A human trial of Musk's Neuralink brain implants has been approved.
DailyStar || Shining BD
Elon Musk's start-up Neuralink says that US regulators have given them permission to test their brain implants on people.
Neuralink said that getting approval from the US Food and Drug Administration (FDA) for its first clinical study on humans is "an important first step" for its technology, which is meant to let brains talk directly to computers.
Neuralink said in a tweet yesterday, "We are excited to share that the FDA has given us the green light to start our first-in-human clinical study."
Neuralink says that it is not yet possible to sign up for a clinical trial.
Musk said during a presentation by the start-up in December that the goal of Neuralink implants is to make it possible for people's brains to talk directly to computers.
"We've been working hard to get ready for our first implant in a human," he said at the time. "We want to be very careful and sure that it will work well before we put a device in a human."
Neuralink prototypes the size of a coin have been put into the skulls of monkeys, as the startup showed in a demonstration.
During a presentation, Neuralink showed several monkeys "playing" simple video games or moving a cursor on a screen by using their Neuralink implants.
Pigs have also been used to test the technology.
An early demonstration showed how a surgical robot is used to remove a piece of the skull and replace it with a Neuralink disk. The disk's thin wires are then placed in the brain in a certain way.
Musk says that the disk records nerve activity and sends the data via a common Bluetooth wireless signal to a device like a smartphone.
Musk once said during a presentation, "It actually fits quite well in your head."
"It could be right under your hair and you wouldn't know."
Putting up memories?
Musk said that the company would try to use the implants to help people who had lost the ability to see and move again.
"At first, we would let someone who has almost no control over their muscles use their phone faster than someone who has hands that work," he said.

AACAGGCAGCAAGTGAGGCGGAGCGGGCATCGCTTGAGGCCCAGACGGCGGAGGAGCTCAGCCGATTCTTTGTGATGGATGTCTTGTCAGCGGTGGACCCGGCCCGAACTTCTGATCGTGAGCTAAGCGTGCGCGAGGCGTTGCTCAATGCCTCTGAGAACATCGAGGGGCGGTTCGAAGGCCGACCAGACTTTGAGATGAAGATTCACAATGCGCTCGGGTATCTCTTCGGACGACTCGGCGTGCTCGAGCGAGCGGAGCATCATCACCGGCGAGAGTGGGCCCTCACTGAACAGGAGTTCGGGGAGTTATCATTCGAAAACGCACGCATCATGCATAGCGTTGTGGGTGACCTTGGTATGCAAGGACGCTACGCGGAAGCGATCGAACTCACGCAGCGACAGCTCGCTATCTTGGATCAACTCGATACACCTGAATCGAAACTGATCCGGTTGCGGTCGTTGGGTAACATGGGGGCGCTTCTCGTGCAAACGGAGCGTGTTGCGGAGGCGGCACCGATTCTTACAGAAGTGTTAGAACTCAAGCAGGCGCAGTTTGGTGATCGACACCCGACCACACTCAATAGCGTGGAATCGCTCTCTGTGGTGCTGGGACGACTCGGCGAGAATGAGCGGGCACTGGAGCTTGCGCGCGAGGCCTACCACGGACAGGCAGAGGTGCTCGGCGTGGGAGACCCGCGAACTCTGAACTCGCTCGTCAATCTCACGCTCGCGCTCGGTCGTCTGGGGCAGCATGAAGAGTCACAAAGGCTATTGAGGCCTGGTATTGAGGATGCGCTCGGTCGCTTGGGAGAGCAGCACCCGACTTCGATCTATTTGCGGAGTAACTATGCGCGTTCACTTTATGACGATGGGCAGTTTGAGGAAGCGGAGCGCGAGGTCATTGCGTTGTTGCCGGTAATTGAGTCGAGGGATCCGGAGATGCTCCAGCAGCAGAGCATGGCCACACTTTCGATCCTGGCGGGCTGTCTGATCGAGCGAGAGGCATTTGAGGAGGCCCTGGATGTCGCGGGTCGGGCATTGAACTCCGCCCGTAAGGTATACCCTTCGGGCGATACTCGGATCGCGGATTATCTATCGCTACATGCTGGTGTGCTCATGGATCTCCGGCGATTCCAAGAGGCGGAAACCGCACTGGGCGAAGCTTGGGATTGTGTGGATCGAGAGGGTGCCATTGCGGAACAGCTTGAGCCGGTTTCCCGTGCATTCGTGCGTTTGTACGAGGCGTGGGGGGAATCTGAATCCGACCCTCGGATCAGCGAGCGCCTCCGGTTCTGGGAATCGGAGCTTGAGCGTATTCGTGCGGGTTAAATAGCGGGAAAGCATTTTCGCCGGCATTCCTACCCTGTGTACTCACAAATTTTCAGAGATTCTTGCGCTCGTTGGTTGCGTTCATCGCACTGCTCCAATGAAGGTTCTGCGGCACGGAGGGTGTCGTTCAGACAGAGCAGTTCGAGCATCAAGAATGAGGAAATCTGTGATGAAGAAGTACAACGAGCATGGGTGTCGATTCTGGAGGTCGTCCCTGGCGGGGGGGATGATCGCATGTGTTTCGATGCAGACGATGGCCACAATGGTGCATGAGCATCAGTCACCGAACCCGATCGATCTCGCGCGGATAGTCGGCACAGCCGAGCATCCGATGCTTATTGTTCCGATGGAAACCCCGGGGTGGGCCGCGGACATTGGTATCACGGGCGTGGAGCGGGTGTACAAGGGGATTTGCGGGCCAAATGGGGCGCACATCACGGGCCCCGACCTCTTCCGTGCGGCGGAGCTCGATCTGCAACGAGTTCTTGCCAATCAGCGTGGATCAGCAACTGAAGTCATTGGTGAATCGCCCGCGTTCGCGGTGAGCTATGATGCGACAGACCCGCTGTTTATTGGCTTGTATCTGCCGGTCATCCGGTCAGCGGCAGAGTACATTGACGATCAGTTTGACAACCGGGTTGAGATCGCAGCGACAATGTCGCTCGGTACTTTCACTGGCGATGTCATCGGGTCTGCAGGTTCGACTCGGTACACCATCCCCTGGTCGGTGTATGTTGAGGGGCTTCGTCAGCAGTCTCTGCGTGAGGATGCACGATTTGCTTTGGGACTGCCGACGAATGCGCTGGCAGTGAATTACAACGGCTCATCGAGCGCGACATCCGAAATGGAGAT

"As miraculous as it may sound, we are sure that it is possible to give a person with a cut spinal cord full body function again," he said.
Musk said that his ultimate goal is to make sure that artificial intelligence (AI) doesn't get so smart that it makes humans look stupid. This is in addition to the possibility that AI could be used to treat neurological diseases.
Synchron, which announced in July that it had implanted the first brain-machine interface in the United States, is another company working on similar systems.
Members of the Neurallink team have made a "wish list" that includes technology that gives the paralyzed movement and the blind sight, as well as technology that allows telepathy and the uploading of memories for later use or maybe to be downloaded into replacement bodies.
Musk, on the other hand, just started a business that will focus on making AI smarter. The CEO of Tesla has also said that the company's autonomous driving technology is on the verge of a big step forward.
Musk has said that people need to sync their minds with machines if they don't want to be so far behind AI that, in the best case, they would be like "house cats."
Experts and academics are still skeptical of his plan to merge minds with super-powerful computers.